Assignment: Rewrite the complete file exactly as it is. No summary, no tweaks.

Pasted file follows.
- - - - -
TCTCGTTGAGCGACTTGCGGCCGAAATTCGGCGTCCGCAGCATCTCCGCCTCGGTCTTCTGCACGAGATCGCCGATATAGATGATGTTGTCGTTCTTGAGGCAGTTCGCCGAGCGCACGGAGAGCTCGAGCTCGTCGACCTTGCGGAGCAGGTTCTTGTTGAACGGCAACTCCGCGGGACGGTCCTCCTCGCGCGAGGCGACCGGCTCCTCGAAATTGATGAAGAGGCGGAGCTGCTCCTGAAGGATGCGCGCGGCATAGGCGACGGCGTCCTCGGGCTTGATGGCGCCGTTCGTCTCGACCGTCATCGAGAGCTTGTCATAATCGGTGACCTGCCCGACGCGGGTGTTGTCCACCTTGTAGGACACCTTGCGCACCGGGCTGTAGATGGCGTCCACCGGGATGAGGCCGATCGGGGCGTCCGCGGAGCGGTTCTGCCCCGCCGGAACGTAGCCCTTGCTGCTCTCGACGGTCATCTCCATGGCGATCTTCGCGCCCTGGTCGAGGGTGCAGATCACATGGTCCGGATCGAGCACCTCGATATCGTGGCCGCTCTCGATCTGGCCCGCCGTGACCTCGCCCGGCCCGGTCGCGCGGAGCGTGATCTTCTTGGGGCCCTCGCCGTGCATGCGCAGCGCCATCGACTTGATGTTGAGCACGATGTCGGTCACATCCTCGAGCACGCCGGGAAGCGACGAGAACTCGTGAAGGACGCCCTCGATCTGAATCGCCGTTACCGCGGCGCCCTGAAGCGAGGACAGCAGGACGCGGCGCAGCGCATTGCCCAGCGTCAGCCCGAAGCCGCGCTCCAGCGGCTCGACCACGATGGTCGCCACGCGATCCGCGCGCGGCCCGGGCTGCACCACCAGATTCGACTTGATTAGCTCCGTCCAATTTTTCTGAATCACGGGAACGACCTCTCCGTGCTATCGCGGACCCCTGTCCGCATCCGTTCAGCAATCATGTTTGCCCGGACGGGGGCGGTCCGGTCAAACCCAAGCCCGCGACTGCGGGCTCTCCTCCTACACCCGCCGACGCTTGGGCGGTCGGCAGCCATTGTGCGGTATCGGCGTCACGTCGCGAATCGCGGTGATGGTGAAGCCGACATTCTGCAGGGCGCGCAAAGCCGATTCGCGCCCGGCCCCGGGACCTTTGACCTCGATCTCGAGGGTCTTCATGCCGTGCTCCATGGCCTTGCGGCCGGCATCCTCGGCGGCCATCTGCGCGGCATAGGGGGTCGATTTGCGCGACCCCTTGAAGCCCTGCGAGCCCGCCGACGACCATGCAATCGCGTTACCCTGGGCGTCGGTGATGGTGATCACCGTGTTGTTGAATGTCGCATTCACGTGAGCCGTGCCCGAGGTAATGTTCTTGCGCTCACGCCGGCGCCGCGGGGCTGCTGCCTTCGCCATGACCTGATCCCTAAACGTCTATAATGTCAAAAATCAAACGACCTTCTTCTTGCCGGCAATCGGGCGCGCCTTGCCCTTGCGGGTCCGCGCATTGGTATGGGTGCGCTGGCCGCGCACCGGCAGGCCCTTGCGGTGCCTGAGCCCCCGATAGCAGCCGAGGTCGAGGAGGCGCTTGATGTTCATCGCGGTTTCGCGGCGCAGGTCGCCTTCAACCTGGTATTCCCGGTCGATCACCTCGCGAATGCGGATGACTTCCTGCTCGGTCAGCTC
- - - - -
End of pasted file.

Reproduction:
TCTCGTTGAGCGACTTGCGGCCGAAATTCGGCGTCCGCAGCATCTCCGCCTCGGTCTTCTGCACGAGATCGCCGATATAGATGATGTTGTCGTTCTTGAGGCAGTTCGCCGAGCGCACGGAGAGCTCGAGCTCGTCGACCTTGCGGAGCAGGTTCTTGTTGAACGGCAACTCCGCGGGACGGTCCTCCTCGCGCGAGGCGACCGGCTCCTCGAAATTGATGAAGAGGCGGAGCTGCTCCTGAAGGATGCGCGCGGCATAGGCGACGGCGTCCTCGGGCTTGATGGCGCCGTTCGTCTCGACCGTCATCGAGAGCTTGTCATAATCGGTGACCTGCCCGACGCGGGTGTTGTCCACCTTGTAGGACACCTTGCGCACCGGGCTGTAGATGGCGTCCACCGGGATGAGGCCGATCGGGGCGTCCGCGGAGCGGTTCTGCCCCGCCGGAACGTAGCCCTTGCTGCTCTCGACGGTCATCTCCATGGCGATCTTCGCGCCCTGGTCGAGGGTGCAGATCACATGGTCCGGATCGAGCACCTCGATATCGTGGCCGCTCTCGATCTGGCCCGCCGTGACCTCGCCCGGCCCGGTCGCGCGGAGCGTGATCTTCTTGGGGCCCTCGCCGTGCATGCGCAGCGCCATCGACTTGATGTTGAGCACGATGTCGGTCACATCCTCGAGCACGCCGGGAAGCGACGAGAACTCGTGAAGGACGCCCTCGATCTGAATCGCCGTTACCGCGGCGCCCTGAAGCGAGGACAGCAGGACGCGGCGCAGCGCATTGCCCAGCGTCAGCCCGAAGCCGCGCTCCAGCGGCTCGACCACGATGGTCGCCACGCGATCCGCGCGCGGCCCGGGCTGCACCACCAGATTCGACTTGATTAGCTCCGTCCAATTTTTCTGAATCACGGGAACGACCTCTCCGTGCTATCGCGGACCCCTGTCCGCATCCGTTCAGCAATCATGTTTGCCCGGACGGGGGCGGTCCGGTCAAACCCAAGCCCGCGACTGCGGGCTCTCCTCCTACACCCGCCGACGCTTGGGCGGTCGGCAGCCATTGTGCGGTATCGGCGTCACGTCGCGAATCGCGGTGATGGTGAAGCCGACATTCTGCAGGGCGCGCAAAGCCGATTCGCGCCCGGCCCCGGGACCTTTGACCTCGATCTCGAGGGTCTTCATGCCGTGCTCCATGGCCTTGCGGCCGGCATCCTCGGCGGCCATCTGCGCGGCATAGGGGGTCGATTTGCGCGACCCCTTGAAGCCCTGCGAGCCCGCCGACGACCATGCAATCGCGTTACCCTGGGCGTCGGTGATGGTGATCACCGTGTTGTTGAATGTCGCATTCACGTGAGCCGTGCCCGAGGTAATGTTCTTGCGCTCACGCCGGCGCCGCGGGGCTGCTGCCTTCGCCATGACCTGATCCCTAAACGTCTATAATGTCAAAAATCAAACGACCTTCTTCTTGCCGGCAATCGGGCGCGCCTTGCCCTTGCGGGTCCGCGCATTGGTATGGGTGCGCTGGCCGCGCACCGGCAGGCCCTTGCGGTGCCTGAGCCCCCGATAGCAGCCGAGGTCGAGGAGGCGCTTGATGTTCATCGCGGTTTCGCGGCGCAGGTCGCCTTCAACCTGGTATTCCCGGTCGATCACCTCGCGAATGCGGATGACTTCCTGCTCGGTCAGCTC